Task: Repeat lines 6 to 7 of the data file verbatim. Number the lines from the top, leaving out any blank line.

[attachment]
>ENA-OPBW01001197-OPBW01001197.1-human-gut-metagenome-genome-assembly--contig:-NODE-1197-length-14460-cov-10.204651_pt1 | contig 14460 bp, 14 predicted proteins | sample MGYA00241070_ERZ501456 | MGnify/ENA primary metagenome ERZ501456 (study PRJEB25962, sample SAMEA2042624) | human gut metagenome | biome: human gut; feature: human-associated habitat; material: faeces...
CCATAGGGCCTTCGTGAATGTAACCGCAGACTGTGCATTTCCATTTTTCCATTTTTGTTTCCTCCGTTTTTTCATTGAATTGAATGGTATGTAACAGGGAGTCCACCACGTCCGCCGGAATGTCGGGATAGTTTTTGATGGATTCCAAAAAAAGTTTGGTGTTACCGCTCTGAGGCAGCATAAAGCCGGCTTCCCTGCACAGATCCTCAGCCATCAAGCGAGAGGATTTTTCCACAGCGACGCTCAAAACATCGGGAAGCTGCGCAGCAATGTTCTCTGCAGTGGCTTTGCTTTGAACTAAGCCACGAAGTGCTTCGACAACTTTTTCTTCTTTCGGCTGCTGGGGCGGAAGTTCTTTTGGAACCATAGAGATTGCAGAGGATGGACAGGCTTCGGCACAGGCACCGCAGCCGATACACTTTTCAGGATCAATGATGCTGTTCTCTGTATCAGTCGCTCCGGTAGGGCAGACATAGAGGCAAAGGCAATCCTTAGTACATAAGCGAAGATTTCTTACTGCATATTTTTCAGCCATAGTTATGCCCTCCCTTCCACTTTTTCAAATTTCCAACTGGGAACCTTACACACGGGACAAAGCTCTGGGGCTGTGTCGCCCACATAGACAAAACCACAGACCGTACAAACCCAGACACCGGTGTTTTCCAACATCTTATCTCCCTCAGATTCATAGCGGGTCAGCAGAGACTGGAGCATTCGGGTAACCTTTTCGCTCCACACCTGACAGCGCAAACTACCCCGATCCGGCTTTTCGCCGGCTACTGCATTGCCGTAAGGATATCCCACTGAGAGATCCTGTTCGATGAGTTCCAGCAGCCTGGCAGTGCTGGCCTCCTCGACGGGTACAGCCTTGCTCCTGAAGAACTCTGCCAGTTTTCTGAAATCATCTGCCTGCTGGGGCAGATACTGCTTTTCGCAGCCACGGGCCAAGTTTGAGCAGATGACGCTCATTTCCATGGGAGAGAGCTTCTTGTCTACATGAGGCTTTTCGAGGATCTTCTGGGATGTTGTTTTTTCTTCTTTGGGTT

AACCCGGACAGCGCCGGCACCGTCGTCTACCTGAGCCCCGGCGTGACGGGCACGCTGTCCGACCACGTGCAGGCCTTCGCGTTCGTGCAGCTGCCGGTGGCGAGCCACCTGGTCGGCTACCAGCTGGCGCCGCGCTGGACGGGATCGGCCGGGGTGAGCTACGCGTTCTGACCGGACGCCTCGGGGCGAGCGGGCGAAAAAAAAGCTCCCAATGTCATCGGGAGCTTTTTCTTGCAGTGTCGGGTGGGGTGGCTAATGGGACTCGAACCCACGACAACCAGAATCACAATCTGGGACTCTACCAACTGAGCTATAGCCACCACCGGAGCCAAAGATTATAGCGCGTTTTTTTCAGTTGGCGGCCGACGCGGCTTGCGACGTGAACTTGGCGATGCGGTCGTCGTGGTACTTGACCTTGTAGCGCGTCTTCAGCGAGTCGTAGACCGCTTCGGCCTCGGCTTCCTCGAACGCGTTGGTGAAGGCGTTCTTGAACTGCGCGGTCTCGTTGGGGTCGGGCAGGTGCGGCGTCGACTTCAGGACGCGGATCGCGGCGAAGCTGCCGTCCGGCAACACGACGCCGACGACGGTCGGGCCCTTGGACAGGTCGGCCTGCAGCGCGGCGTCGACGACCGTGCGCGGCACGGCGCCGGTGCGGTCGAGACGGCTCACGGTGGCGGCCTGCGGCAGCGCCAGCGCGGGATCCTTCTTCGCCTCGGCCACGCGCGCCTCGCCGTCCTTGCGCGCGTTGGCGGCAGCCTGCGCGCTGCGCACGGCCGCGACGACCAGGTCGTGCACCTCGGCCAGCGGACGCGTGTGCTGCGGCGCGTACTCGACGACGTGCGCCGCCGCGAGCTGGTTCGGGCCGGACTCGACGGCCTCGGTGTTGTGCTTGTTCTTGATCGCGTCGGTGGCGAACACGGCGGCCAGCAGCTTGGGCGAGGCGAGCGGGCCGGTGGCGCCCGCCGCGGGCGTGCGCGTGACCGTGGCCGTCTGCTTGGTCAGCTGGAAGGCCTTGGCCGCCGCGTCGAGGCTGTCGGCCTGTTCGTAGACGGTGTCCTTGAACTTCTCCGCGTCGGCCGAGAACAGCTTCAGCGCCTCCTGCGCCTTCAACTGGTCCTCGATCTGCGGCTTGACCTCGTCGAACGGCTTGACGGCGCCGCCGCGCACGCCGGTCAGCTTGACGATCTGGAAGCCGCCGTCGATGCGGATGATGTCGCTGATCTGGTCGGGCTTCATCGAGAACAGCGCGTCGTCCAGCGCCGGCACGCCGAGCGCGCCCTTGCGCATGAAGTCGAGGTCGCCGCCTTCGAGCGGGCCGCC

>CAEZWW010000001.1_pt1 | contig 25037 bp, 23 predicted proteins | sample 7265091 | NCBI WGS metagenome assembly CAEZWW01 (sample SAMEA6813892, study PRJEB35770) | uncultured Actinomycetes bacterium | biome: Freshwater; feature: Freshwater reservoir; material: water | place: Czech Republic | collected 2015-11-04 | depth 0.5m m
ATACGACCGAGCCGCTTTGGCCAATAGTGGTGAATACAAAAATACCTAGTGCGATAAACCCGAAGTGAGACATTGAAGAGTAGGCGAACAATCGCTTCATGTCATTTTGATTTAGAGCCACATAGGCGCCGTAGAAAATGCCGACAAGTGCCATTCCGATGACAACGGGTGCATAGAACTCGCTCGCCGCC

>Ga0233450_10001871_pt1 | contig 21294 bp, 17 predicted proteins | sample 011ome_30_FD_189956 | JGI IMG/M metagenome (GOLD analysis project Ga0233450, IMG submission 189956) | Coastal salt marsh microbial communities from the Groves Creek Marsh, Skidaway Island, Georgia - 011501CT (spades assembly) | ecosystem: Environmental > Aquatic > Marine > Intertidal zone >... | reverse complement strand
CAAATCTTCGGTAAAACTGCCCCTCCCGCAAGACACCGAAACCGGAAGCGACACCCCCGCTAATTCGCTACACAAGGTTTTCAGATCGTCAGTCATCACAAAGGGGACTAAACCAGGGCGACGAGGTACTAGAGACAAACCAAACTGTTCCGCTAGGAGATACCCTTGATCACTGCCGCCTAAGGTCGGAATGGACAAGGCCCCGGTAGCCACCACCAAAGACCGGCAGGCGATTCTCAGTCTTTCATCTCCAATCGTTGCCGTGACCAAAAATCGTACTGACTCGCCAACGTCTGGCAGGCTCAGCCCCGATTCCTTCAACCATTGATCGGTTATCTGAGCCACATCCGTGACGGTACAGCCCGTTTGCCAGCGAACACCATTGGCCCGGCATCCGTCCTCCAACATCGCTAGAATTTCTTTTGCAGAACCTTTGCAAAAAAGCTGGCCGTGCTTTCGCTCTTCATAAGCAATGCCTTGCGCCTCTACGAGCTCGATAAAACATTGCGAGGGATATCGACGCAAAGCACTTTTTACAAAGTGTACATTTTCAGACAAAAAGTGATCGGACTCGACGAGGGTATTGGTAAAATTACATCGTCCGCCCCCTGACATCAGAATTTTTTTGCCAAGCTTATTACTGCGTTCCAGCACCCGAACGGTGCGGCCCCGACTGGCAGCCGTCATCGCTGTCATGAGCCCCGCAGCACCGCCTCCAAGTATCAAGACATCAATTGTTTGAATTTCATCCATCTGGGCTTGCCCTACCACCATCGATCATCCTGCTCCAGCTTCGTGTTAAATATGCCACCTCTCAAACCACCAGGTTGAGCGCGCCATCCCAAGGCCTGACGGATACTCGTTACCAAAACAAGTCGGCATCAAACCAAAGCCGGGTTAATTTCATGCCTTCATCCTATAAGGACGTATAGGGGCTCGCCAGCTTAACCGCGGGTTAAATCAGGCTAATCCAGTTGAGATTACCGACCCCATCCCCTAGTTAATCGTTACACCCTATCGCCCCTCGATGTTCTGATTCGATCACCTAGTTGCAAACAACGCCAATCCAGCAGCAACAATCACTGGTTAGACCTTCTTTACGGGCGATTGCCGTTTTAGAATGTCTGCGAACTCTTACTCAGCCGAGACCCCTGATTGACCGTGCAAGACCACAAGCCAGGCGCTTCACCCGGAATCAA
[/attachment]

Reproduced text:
>Ga0233450_10001871_pt1 | contig 21294 bp, 17 predicted proteins | sample 011ome_30_FD_189956 | JGI IMG/M metagenome (GOLD analysis project Ga0233450, IMG submission 189956) | Coastal salt marsh microbial communities from the Groves Creek Marsh, Skidaway Island, Georgia - 011501CT (spades assembly) | ecosystem: Environmental > Aquatic > Marine > Intertidal zone >... | reverse complement strand
CAAATCTTCGGTAAAACTGCCCCTCCCGCAAGACACCGAAACCGGAAGCGACACCCCCGCTAATTCGCTACACAAGGTTTTCAGATCGTCAGTCATCACAAAGGGGACTAAACCAGGGCGACGAGGTACTAGAGACAAACCAAACTGTTCCGCTAGGAGATACCCTTGATCACTGCCGCCTAAGGTCGGAATGGACAAGGCCCCGGTAGCCACCACCAAAGACCGGCAGGCGATTCTCAGTCTTTCATCTCCAATCGTTGCCGTGACCAAAAATCGTACTGACTCGCCAACGTCTGGCAGGCTCAGCCCCGATTCCTTCAACCATTGATCGGTTATCTGAGCCACATCCGTGACGGTACAGCCCGTTTGCCAGCGAACACCATTGGCCCGGCATCCGTCCTCCAACATCGCTAGAATTTCTTTTGCAGAACCTTTGCAAAAAAGCTGGCCGTGCTTTCGCTCTTCATAAGCAATGCCTTGCGCCTCTACGAGCTCGATAAAACATTGCGAGGGATATCGACGCAAAGCACTTTTTACAAAGTGTACATTTTCAGACAAAAAGTGATCGGACTCGACGAGGGTATTGGTAAAATTACATCGTCCGCCCCCTGACATCAGAATTTTTTTGCCAAGCTTATTACTGCGTTCCAGCACCCGAACGGTGCGGCCCCGACTGGCAGCCGTCATCGCTGTCATGAGCCCCGCAGCACCGCCTCCAAGTATCAAGACATCAATTGTTTGAATTTCATCCATCTGGGCTTGCCCTACCACCATCGATCATCCTGCTCCAGCTTCGTGTTAAATATGCCACCTCTCAAACCACCAGGTTGAGCGCGCCATCCCAAGGCCTGACGGATACTCGTTACCAAAACAAGTCGGCATCAAACCAAAGCCGGGTTAATTTCATGCCTTCATCCTATAAGGACGTATAGGGGCTCGCCAGCTTAACCGCGGGTTAAATCAGGCTAATCCAGTTGAGATTACCGACCCCATCCCCTAGTTAATCGTTACACCCTATCGCCCCTCGATGTTCTGATTCGATCACCTAGTTGCAAACAACGCCAATCCAGCAGCAACAATCACTGGTTAGACCTTCTTTACGGGCGATTGCCGTTTTAGAATGTCTGCGAACTCTTACTCAGCCGAGACCCCTGATTGACCGTGCAAGACCACAAGCCAGGCGCTTCACCCGGAATCAA